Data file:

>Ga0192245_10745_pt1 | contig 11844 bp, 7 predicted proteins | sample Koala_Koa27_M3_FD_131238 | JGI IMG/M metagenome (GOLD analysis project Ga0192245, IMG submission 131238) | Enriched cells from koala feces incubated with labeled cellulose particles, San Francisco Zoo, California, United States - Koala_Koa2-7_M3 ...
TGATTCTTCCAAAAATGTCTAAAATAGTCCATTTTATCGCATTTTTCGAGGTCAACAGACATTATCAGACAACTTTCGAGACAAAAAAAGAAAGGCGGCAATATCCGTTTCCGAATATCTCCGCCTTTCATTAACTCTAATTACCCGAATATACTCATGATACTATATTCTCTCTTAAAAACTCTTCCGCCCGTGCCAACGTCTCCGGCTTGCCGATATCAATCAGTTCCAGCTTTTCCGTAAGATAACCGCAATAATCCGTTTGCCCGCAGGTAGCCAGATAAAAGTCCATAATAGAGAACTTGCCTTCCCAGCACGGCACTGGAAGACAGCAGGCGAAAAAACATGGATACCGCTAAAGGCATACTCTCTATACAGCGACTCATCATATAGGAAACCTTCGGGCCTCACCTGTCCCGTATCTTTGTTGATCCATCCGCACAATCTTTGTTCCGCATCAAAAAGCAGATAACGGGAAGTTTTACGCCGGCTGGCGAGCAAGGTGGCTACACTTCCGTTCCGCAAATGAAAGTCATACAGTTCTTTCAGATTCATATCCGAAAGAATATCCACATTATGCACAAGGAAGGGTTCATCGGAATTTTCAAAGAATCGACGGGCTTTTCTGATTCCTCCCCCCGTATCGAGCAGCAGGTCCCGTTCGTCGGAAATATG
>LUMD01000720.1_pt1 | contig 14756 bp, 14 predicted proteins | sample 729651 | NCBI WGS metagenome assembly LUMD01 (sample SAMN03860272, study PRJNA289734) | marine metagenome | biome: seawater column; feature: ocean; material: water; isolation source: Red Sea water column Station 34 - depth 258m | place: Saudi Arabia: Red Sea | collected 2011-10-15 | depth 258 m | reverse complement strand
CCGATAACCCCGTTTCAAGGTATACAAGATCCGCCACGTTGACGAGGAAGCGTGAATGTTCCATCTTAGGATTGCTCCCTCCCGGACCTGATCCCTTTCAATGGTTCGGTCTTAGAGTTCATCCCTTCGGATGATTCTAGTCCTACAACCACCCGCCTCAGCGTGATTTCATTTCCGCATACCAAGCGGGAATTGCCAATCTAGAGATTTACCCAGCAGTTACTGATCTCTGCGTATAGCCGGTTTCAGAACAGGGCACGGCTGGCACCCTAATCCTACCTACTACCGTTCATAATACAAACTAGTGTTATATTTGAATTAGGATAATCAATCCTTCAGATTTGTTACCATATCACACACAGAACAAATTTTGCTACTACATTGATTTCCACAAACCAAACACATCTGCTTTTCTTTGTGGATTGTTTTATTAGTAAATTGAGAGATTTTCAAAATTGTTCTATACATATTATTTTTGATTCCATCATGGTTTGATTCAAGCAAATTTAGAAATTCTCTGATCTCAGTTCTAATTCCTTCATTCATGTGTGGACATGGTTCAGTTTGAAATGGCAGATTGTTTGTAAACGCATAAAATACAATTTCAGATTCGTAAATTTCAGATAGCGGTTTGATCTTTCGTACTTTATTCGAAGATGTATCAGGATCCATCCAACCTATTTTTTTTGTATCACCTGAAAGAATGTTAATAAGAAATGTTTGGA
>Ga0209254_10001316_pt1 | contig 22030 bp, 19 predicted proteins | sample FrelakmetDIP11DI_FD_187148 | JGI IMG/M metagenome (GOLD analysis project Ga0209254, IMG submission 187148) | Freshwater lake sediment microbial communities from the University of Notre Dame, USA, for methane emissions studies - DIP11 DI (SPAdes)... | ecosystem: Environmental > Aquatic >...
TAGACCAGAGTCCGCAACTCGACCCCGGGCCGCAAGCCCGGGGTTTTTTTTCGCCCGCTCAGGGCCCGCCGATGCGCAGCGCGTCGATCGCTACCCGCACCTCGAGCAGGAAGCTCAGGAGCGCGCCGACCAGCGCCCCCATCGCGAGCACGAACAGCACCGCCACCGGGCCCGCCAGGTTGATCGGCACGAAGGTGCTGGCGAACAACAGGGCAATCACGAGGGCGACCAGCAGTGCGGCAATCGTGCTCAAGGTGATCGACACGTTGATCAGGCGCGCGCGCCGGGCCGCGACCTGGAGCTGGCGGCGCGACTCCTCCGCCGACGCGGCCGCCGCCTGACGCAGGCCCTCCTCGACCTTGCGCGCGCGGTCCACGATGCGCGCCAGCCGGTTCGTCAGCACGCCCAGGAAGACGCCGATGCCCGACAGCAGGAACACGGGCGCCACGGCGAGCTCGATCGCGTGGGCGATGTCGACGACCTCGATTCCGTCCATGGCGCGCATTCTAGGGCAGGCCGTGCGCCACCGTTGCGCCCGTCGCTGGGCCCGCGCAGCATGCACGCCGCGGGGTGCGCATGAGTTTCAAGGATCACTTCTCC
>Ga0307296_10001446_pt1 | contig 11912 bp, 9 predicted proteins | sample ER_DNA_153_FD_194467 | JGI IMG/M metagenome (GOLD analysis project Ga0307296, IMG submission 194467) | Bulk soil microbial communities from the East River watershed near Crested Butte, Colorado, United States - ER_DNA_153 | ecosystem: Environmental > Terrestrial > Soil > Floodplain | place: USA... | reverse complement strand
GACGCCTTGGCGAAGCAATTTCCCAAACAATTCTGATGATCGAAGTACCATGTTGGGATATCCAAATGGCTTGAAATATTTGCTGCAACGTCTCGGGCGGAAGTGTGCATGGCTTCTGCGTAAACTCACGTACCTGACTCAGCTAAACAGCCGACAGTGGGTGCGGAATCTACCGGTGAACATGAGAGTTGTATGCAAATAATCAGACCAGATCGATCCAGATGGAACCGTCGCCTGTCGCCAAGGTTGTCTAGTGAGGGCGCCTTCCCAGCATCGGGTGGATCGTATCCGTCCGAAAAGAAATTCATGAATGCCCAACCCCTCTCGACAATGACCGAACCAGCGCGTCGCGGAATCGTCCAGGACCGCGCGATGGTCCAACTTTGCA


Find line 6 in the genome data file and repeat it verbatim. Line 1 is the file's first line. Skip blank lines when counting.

TAGACCAGAGTCCGCAACTCGACCCCGGGCCGCAAGCCCGGGGTTTTTTTTCGCCCGCTCAGGGCCCGCCGATGCGCAGCGCGTCGATCGCTACCCGCACCTCGAGCAGGAAGCTCAGGAGCGCGCCGACCAGCGCCCCCATCGCGAGCACGAACAGCACCGCCACCGGGCCCGCCAGGTTGATCGGCACGAAGGTGCTGGCGAACAACAGGGCAATCACGAGGGCGACCAGCAGTGCGGCAATCGTGCTCAAGGTGATCGACACGTTGATCAGGCGCGCGCGCCGGGCCGCGACCTGGAGCTGGCGGCGCGACTCCTCCGCCGACGCGGCCGCCGCCTGACGCAGGCCCTCCTCGACCTTGCGCGCGCGGTCCACGATGCGCGCCAGCCGGTTCGTCAGCACGCCCAGGAAGACGCCGATGCCCGACAGCAGGAACACGGGCGCCACGGCGAGCTCGATCGCGTGGGCGATGTCGACGACCTCGATTCCGTCCATGGCGCGCATTCTAGGGCAGGCCGTGCGCCACCGTTGCGCCCGTCGCTGGGCCCGCGCAGCATGCACGCCGCGGGGTGCGCATGAGTTTCAAGGATCACTTCTCC